From these statistics, the company can calculate that their CPA (the amount of ad-spend required to generate a customer) is $150, resulting in a $50 profit for each sale made via the PPC program they are using. Armed with this knowledge, the company decides to spend $2700 on PPC advertising the following month, resulting in 15 new customers and $750 profit.
In the above example, the resulting CPA happens to match the Return on Investment (ROI). But even in this simple example, the CPA calculated does not take into account the fact that buyers may return to the company's website in the future to make additional purchases (the "lifetime value") - resulting in a higher ROI than the initial figures indicate. And, of course, many websites act only as a lead-generator for making sales offline, so PPC campaigns for these websites are more difficult to quantify. However, if lead generation is tracked as a "conversion", ROI can be calculated as long as the number of leads that convert to sales is known. For example, if an accountancy company receives 6 new leads (people who use their contact form) per 150 clicks, and two of those leads become customers, it is relatively simply to calculate their campaign's ROI.
Too many PPC advertisers concentrate only on their ads and the number of clicks they are generating. But possibly the single most important factor in reducing your CPA and increasing your ROI is the quality of your website as a sales tool. On average, only between 1% and 3% of the people who clicked an ad will be "converted" (regardless of whether a conversion represents a sale or a lead generation) - a figure that is always disappointing and somewhat confusing to most new advertisers. If you consider the difference in ROI between 1% of clicks becoming customers and 3% of them becoming customers, it is of paramount importance that your website is effective in "converting" clicks for you. It is therefore common to "split-test" Google Ads campaigns so that different ads go to different pages of your website ("landing pages"),each designed slightly differently. After several hundred clicks on your ads, some of your landing pages may be found to be converting more clicks into customers than other landing pages - meaning that you can start sending all clicks to the best one and reduce your CPA.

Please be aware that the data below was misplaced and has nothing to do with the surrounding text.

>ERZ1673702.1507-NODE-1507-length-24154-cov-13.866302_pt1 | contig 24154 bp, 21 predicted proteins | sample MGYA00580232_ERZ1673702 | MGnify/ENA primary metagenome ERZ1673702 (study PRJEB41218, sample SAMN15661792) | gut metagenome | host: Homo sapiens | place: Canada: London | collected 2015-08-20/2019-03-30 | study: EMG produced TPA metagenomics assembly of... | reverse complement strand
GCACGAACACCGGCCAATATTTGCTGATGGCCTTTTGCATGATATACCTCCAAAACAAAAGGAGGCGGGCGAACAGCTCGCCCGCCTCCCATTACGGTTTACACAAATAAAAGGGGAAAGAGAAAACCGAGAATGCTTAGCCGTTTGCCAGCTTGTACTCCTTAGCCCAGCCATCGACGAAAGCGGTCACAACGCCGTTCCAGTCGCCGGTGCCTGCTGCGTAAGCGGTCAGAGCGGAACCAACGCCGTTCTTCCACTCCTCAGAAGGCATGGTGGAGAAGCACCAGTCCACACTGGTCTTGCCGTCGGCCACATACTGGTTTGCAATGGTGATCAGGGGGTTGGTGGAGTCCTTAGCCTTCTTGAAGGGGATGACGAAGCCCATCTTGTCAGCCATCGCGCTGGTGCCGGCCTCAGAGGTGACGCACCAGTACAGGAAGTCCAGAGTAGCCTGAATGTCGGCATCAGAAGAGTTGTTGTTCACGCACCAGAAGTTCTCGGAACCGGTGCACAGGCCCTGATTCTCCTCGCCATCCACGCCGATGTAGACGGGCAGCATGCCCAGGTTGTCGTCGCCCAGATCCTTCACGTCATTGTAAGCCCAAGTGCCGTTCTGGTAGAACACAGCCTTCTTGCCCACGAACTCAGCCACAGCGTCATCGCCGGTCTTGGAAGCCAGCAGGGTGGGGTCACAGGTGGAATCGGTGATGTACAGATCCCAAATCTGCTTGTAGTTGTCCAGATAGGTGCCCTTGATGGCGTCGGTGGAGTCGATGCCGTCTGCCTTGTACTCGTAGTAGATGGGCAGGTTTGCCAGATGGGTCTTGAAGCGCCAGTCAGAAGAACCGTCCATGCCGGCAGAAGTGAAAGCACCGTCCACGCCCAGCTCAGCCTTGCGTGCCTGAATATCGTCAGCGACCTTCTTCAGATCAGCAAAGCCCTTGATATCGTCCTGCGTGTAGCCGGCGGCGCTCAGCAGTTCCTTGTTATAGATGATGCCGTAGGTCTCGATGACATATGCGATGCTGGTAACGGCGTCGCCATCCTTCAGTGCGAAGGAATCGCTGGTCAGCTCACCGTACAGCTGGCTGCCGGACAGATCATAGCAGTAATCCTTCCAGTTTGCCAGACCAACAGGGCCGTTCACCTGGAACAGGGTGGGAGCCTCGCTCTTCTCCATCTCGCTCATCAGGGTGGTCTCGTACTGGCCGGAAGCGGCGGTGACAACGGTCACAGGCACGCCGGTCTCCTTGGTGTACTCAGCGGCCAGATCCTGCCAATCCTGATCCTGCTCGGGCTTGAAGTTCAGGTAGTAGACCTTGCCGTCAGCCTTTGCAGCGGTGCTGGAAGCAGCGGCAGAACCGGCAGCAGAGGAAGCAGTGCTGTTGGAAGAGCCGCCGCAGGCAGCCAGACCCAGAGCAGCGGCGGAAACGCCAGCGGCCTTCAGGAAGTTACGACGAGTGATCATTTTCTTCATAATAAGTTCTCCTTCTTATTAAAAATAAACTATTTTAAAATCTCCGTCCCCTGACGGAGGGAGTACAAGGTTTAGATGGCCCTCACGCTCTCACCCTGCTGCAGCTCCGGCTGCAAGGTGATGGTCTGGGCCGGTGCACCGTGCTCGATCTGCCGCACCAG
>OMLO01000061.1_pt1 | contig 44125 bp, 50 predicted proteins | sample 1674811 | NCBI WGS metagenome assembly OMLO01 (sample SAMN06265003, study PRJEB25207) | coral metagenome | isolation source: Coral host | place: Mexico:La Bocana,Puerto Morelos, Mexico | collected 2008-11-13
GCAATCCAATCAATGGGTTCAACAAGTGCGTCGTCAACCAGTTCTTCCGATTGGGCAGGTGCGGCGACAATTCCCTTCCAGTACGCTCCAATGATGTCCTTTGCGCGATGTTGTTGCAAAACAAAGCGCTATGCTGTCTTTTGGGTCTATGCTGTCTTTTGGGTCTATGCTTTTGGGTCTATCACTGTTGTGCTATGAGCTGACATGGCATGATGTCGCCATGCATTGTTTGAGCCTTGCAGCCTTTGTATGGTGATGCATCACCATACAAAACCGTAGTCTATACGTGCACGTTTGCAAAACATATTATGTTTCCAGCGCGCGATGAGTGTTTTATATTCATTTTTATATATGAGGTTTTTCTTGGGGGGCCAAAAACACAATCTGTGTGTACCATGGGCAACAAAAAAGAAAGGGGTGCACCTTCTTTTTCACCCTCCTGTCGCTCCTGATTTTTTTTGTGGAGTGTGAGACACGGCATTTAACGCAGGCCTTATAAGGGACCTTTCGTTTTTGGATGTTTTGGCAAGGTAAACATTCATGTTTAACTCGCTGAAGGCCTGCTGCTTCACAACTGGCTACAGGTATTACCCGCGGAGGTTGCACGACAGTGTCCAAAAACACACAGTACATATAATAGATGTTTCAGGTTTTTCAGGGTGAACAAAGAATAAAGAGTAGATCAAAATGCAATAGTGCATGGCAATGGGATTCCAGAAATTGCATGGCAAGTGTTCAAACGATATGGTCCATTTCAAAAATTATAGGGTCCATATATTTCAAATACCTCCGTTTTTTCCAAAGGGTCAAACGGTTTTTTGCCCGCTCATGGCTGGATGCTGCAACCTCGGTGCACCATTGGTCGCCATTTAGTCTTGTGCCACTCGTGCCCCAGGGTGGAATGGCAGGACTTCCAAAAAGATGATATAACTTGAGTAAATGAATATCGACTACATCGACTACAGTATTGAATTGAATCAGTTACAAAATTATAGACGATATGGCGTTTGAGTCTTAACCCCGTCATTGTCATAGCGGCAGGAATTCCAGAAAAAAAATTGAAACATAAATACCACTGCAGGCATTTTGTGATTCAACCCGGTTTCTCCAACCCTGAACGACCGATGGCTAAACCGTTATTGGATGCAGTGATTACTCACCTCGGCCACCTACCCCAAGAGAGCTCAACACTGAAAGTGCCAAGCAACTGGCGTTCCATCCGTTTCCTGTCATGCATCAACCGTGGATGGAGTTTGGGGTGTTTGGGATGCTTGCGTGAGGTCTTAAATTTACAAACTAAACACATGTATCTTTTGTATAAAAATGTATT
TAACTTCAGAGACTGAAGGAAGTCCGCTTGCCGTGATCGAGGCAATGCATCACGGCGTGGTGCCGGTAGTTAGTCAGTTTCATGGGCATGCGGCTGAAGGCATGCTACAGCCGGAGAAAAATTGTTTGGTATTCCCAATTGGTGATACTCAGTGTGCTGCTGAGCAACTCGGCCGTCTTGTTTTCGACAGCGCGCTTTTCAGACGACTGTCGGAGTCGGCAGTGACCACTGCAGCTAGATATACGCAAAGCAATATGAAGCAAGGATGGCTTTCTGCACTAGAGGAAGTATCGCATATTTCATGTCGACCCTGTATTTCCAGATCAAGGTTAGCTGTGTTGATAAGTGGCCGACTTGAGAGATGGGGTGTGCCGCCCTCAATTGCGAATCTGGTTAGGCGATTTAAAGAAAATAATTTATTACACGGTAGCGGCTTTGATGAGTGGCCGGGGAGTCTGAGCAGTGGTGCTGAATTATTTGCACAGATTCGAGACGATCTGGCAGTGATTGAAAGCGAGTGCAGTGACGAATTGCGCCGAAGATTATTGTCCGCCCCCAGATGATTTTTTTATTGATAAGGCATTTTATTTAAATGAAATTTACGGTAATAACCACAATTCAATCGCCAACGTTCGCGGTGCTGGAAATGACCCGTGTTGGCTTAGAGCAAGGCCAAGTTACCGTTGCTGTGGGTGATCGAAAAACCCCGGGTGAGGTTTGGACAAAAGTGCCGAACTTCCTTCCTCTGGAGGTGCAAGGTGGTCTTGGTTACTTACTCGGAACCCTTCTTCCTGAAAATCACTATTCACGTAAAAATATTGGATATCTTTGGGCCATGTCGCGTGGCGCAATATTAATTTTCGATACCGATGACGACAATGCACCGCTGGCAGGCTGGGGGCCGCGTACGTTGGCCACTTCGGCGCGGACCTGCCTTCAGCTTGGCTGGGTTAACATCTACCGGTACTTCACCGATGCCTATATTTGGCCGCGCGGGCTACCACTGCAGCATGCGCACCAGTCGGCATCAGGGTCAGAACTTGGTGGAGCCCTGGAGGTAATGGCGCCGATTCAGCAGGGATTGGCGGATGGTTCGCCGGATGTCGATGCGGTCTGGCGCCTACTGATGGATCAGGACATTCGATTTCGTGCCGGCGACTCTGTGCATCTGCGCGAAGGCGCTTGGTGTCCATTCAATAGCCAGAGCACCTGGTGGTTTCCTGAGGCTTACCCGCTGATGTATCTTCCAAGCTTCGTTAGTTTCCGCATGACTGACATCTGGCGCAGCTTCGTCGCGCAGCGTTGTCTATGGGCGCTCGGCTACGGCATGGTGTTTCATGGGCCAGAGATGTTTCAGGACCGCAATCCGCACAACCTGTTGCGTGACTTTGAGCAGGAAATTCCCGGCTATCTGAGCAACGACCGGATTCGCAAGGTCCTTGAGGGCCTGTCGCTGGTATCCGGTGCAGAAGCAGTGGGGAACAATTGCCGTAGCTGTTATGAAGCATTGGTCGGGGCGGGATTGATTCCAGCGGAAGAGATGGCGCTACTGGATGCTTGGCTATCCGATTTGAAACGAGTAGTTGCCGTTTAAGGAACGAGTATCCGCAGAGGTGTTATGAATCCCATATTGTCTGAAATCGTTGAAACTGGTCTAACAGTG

Making a purchase or inquiring about a service is a big step for a website visitor, especially when a website is new to them. Many websites increase their ROI from PPC campaigns by offering visitors a "soft" alternative to taking that big step. For example, as well as allowing visitors to commit to a product or service, a website could offer visitors a compelling offer, such as a free report or discount code, that a visitor can receive by email. This is not likely to decrease the number of visitors that make a purchase, but it is likely to increase the number of leads that the website receives from the campaign. Naturally, some of these "soft" leads will eventually become customers if the website reaches out to them with, for example, their email newsletter - a systematic approach that is often referred to as a "sales funnel". Both types of lead can be differentiated as different kinds of conversion in Google Ads, and in the long-term the number of "soft" leads that get converted to customers can be added to ROI calculations.
The beauty of Pay-Per-Click (PPC) Advertising when compared to traditional advertising such as print media should be clear - advertisers know exactly how much each new customer has cost them. And once an advertiser knows their average CPA, they can plan how many sales or leads they want to generate per month, and moderate their advertising spend accordingly.